In the late summer of 1975, in a room above the Rusoff & Co. bookstore in Minneapolis’s Dinkytown neighborhood, the powerhouse literary nonprofit now known as the Loft was born. Growing out of a “poet’s club” assembled by the store’s owner, Marly Rusoff, whose members chipped in fifteen-dollar dues to pay rent on the upstairs room, the Loft Literary Center is now a serious business: It is the country’s largest nonprofit literary arts center and an invaluable resource, offering workshops, grants, events, and community to aspiring and established writers from the Twin Cities and far beyond. Today, the Loft makes its home in Open Book, a converted warehouse in downtown Minneapolis, alongside Milkweed Editions, the Minnesota Center for Book Arts, and dozens of writers’ studios.
Executive director Jocelyn Hale recently announced that she will step down this year, and that she plans to name her successor during the Loft’s fortieth-anniversary celebrations in August. Hale, who is leaving to spend time with her family and pursue her own projects, will be passing on a healthy and thriving organization—quite a contrast to her early days at the center. “I started in 2007, and almost immediately—practically my first day—the economy collapsed,” Hale says. The Loft’s robust program of online classes was born partly from this economic pressure, partly from the fact that technology was “front and center for absolutely everybody,” and not least from the realization that the Loft was already attracting far-flung virtual visitors. Hale’s team wanted both to expand the Loft’s reach and to shake up the usual offerings of poetry, fiction, and nonfiction. “We just blew that out of the box,” Hale says. “We started having conferences in mystery writing, screenwriting, erotica, dystopia—just all over the map.”
Today, the Loft hosts workshops for more than four thousand writers each year, held at Open Book, online, and at various locations across the Twin Cities. As local schools have faced increasing cuts to their arts budgets, the Loft has also begun to develop and lead creative writing programs in classrooms throughout the area.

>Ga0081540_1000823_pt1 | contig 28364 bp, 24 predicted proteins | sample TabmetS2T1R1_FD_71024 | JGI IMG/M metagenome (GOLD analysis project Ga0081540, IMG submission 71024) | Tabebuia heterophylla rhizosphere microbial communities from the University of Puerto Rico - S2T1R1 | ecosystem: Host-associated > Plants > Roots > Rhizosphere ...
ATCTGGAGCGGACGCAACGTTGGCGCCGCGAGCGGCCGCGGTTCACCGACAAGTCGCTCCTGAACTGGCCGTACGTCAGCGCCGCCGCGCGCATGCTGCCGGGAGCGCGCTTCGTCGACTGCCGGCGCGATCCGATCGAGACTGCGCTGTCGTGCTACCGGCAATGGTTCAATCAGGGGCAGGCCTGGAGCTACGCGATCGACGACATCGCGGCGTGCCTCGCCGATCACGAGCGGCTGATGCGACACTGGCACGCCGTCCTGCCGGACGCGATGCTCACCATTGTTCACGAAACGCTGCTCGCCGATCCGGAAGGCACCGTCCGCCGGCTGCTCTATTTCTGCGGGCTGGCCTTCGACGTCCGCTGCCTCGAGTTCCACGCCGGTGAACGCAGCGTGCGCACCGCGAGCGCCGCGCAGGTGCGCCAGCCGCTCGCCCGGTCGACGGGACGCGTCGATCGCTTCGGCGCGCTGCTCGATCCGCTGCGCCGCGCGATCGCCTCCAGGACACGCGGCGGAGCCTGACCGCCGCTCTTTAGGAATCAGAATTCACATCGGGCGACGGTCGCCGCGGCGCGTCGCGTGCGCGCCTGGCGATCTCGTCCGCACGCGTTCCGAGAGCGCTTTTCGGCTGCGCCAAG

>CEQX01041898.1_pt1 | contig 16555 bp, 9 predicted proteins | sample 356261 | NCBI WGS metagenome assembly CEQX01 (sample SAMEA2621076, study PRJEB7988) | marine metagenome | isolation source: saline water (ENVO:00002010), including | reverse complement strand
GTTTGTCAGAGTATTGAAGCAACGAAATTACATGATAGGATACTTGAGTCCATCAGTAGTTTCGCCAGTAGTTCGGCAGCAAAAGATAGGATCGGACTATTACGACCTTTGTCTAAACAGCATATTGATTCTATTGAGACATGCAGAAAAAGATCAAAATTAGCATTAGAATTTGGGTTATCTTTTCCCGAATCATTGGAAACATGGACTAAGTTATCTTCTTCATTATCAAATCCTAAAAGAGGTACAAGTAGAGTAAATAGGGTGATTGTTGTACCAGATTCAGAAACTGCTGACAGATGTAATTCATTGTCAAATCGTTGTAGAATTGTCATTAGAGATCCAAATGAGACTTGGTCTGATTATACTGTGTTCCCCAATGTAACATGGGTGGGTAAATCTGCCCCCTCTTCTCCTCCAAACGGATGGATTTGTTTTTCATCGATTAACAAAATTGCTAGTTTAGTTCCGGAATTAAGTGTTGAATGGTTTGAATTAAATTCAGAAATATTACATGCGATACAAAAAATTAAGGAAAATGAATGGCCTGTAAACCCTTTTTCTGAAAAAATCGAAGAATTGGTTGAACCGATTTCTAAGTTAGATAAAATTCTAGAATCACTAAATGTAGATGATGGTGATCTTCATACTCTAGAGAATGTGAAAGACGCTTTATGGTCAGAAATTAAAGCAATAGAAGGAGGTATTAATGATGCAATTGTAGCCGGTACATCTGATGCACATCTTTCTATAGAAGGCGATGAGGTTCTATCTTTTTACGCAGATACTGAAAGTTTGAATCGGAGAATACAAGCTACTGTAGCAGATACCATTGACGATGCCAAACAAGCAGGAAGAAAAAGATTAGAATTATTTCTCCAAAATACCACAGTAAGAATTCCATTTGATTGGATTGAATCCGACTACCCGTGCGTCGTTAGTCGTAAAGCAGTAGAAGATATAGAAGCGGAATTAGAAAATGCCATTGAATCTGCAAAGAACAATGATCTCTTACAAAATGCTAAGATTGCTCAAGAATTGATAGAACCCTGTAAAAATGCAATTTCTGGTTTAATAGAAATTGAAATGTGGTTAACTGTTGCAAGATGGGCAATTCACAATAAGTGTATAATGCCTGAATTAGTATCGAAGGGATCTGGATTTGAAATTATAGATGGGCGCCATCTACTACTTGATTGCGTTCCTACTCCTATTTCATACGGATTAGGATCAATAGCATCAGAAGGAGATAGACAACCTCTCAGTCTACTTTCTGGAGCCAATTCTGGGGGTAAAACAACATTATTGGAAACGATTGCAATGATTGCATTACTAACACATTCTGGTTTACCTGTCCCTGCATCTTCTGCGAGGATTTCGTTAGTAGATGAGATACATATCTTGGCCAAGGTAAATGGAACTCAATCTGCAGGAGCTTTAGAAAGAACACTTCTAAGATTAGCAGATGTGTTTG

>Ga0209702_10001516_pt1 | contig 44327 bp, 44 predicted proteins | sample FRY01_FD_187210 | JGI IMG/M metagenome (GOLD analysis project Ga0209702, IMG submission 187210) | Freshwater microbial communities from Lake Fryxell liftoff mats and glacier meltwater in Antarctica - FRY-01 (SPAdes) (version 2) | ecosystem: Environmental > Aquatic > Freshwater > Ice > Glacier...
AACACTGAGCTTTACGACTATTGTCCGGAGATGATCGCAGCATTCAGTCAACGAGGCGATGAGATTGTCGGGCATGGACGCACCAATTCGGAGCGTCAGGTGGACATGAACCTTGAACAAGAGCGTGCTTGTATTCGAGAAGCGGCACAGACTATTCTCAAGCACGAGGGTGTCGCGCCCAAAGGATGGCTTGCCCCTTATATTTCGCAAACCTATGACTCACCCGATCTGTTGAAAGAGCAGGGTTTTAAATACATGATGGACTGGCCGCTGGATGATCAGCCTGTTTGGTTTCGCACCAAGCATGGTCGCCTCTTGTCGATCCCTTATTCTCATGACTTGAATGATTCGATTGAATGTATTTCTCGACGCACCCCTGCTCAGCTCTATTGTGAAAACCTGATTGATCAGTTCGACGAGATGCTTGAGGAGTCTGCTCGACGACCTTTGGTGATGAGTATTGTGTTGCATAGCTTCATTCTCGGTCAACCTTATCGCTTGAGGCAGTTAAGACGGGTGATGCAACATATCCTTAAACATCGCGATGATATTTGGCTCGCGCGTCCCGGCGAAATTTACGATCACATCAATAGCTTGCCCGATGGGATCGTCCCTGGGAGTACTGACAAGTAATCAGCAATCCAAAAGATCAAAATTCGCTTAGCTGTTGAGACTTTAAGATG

Embracing what she calls a “servant-leadership model,” Hale has devoted the past eight years to finding money and support for programs that her eighteen-person staff and community feel passionate about pursuing. With an annual budget of two million dollars, the Loft receives funding from a variety of sources, including workshop and membership fees as well as grants from the state of Minnesota, the National Endowment for the Arts, charitable foundations, and for-profit companies like Amazon and Target. Each year the Loft gives more than four hundred thousand dollars in grants and fellowships to emerging and established writers, teachers, and spoken-word artists.
Hale believes the Loft’s work should reflect and serve its community and respond to the urgent need for greater equity and diversity in the literary world. She cites the work of performance poet and program director Bao Phi, who coordinates the Loft’s dynamic Equilibrium (EQ) series devoted to spoken-word artists and audiences of color. A recent reading by poet Claudia Rankine, meanwhile, drew five hundred people to the Loft’s two-hundred-seat auditorium. “We were dealing with crowd control for a poet who is talking about race issues in America,” Hale says. “We’ve had rock stars here, literal rock stars, and they haven’t gotten as big a crowd.”
The Loft is used to wrangling crowds: The center estimates that from September 2013 to August 2014 its seventy-three readings and events reached more than thirteen thousand people in the Minneapolis–Saint Paul area. And this year’s Association of Writers & Writing Programs Conference, which was held in Minneapolis in early April, allowed the Loft to flex its events muscle for a national audience. Over the course of the three-day conference, the center hosted a reading with Cave Canem; a conversation with Kerri Miller, host of Minnesota Public Radio’s Talking Volumes series, and authors Louise Erdrich and Charles Baxter; and an EQ “supershow” of more than twenty spoken-word artists, with a special appearance by Roxane Gay. The Loft is also planning to launch a new event in November: a two-day intensive pitch conference that will incorporate workshops, panels, and one-on-one meetings with agents and editors (visit www.loft.org for registration details).
In the meantime, to celebrate the Loft’s fortieth anniversary, Hale says the center will be coordinating a series of “forty events in forty hours,” from August 21 to August 22, which will include opportunities to meet with authors and editors, to “bring your dog to a dog park and hear literature about dogs,” and to listen to “campfire stories late at night at somebody’s loft overlooking the Mississippi River.” The series will honor the Loft’s history, and allow Hale to look to the future by passing the torch to a new leader. And after all that, “We’ll end it with a dance party at Open Book.”
Joanna Scutts is a writer and critic in Queens, New York. She is on the board of the National Book Critics Circle and reviews nonfiction and literary fiction for several publications, including the Washington Post, the Guardian, and In These Times. Her website is joannascutts.com.